[time-nuts] Nutty time-nuttery with WWVB

Bill Hawkins bill.iaxs at pobox.com
Fri Nov 11 01:35:56 EST 2016

There are some problems with the Internet of Things and security.
For example, look up the Mirai botnet and the DDoS attack on DNS
provider Dyn last month.

To understand the situation better, read Bruce Schneier's "Secrets and
Lies", available as a PDF.
The book was written in 2000 when things were simpler and easier to
understand, but it still applies.
The man has a sense of humor.

Schneier makes the point that it is difficult to test software
functionality but impossible to test for security.
Buffer overruns were a problem back when Morris wrote the first worm.
They are still a problem because software vendors can write legal
license agreements that say the vendor is not responsible for any
failures caused by the software. Basically, you bought it on an "as-is"
basis. So the software ships, bugs are discovered, and sometimes the
vendor fixes the bugs, especially if they are made public. Vendors don't
spend money doing things they don't have to do.

IoT devices are made as cheaply as possible. They are made user friendly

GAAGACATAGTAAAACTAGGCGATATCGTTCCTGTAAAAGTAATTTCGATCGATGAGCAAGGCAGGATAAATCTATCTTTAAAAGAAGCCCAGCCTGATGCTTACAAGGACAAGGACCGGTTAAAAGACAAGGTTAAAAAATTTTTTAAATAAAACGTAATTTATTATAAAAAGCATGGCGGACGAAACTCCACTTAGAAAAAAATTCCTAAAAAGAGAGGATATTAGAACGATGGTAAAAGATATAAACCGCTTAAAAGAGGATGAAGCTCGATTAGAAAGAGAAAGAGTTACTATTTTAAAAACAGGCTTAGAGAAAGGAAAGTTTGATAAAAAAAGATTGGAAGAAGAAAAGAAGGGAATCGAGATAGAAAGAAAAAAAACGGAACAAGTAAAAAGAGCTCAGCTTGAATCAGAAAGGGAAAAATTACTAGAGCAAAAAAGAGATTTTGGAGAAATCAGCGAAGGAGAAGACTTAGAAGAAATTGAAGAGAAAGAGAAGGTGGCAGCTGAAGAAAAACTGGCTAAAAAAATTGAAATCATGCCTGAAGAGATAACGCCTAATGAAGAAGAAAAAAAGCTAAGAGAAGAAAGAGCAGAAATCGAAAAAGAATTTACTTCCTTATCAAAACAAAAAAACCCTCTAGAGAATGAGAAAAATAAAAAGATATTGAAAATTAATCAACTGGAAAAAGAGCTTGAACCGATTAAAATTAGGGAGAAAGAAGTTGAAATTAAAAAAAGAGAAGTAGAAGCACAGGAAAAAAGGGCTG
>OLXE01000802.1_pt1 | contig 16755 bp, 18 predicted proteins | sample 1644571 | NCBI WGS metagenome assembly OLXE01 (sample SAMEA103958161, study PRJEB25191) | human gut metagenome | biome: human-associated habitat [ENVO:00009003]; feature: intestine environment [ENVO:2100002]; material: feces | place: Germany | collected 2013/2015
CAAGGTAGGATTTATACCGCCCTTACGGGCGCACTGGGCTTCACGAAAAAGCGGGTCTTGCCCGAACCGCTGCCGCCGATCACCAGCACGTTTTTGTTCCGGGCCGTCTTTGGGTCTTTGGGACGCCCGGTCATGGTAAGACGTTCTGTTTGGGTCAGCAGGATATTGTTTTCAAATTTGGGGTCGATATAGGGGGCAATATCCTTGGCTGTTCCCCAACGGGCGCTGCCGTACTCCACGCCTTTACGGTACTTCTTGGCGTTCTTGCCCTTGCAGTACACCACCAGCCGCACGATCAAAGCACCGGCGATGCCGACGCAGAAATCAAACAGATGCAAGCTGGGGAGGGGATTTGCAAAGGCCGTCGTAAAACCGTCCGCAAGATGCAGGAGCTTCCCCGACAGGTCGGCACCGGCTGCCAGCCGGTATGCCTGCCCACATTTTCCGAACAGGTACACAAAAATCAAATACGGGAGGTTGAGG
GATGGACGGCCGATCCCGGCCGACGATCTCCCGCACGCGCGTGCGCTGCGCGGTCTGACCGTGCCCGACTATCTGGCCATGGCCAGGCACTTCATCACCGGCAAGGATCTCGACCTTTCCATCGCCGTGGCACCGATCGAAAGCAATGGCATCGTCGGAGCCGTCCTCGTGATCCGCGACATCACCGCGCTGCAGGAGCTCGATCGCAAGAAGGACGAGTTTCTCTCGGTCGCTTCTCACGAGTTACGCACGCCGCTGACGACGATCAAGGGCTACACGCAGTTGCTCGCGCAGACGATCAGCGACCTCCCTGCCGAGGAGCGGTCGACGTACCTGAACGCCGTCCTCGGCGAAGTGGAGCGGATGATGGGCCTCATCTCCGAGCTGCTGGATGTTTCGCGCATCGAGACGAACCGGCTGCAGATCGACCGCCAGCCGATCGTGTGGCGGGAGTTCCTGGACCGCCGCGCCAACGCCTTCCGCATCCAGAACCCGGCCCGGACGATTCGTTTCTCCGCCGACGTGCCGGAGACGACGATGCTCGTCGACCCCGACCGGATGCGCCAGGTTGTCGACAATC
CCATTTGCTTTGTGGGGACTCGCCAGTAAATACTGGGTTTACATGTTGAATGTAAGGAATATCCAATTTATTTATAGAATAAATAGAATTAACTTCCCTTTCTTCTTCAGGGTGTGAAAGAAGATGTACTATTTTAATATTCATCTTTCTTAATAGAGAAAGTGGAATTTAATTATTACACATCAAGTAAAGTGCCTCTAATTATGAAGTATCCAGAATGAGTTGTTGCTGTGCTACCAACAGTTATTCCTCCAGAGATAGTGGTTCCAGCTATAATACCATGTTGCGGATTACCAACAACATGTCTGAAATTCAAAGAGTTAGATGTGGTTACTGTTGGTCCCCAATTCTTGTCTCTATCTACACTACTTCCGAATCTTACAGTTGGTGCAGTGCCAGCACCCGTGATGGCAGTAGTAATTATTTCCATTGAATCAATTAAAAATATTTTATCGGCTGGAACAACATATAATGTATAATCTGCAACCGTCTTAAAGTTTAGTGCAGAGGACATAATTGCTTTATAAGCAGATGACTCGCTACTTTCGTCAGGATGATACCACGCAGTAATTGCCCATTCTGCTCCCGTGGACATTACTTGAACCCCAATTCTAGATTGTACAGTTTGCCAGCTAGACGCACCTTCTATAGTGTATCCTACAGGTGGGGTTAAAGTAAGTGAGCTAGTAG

by not burdening the user with security configuration, so user names and
passwords have well-known defaults. The device has no anti-virus
application. The simple routers offer little protection, as they have
their own issues with default keys to their configuration.

Marketing departments have gotten very good at stampeding buyers for
things of little value. So good that companies that make the control
systems for the nation's manufacturing plants and utilities have
embraced the Industrial IoT. That should have been the Industrial
Distributed IoT (IDIoT). Previously, control systems had no connection
to the Internet, and so there was no need for Internet Security
concerns. Now there are many security services, so the IDIoT has created
jobs, as well as sales of routers. The air gap and the data diode have
been discredited since Stuxnet, which was spread by strewing the parking
lot with USB drives. 

Schneier emphasizes that the difficulty of providing security increases
with the complexity of the system. As you may have noticed, each new
revision of an operating system provides about a 4X increase of lines of
code (in the case of Windows). Security is always in a catch-up race
with the ability of criminals to find and exploit faults.

Please pardon this intrusion into the world of precision time, but the
issue was raised here. As a designer of industrial control systems, I've
made it a point to study security, and found Schneier to be a fount of

Perhaps a disclaimer is in order. I do not know Schneier and receive
nothing from plugging his work.

Bill Hawkins

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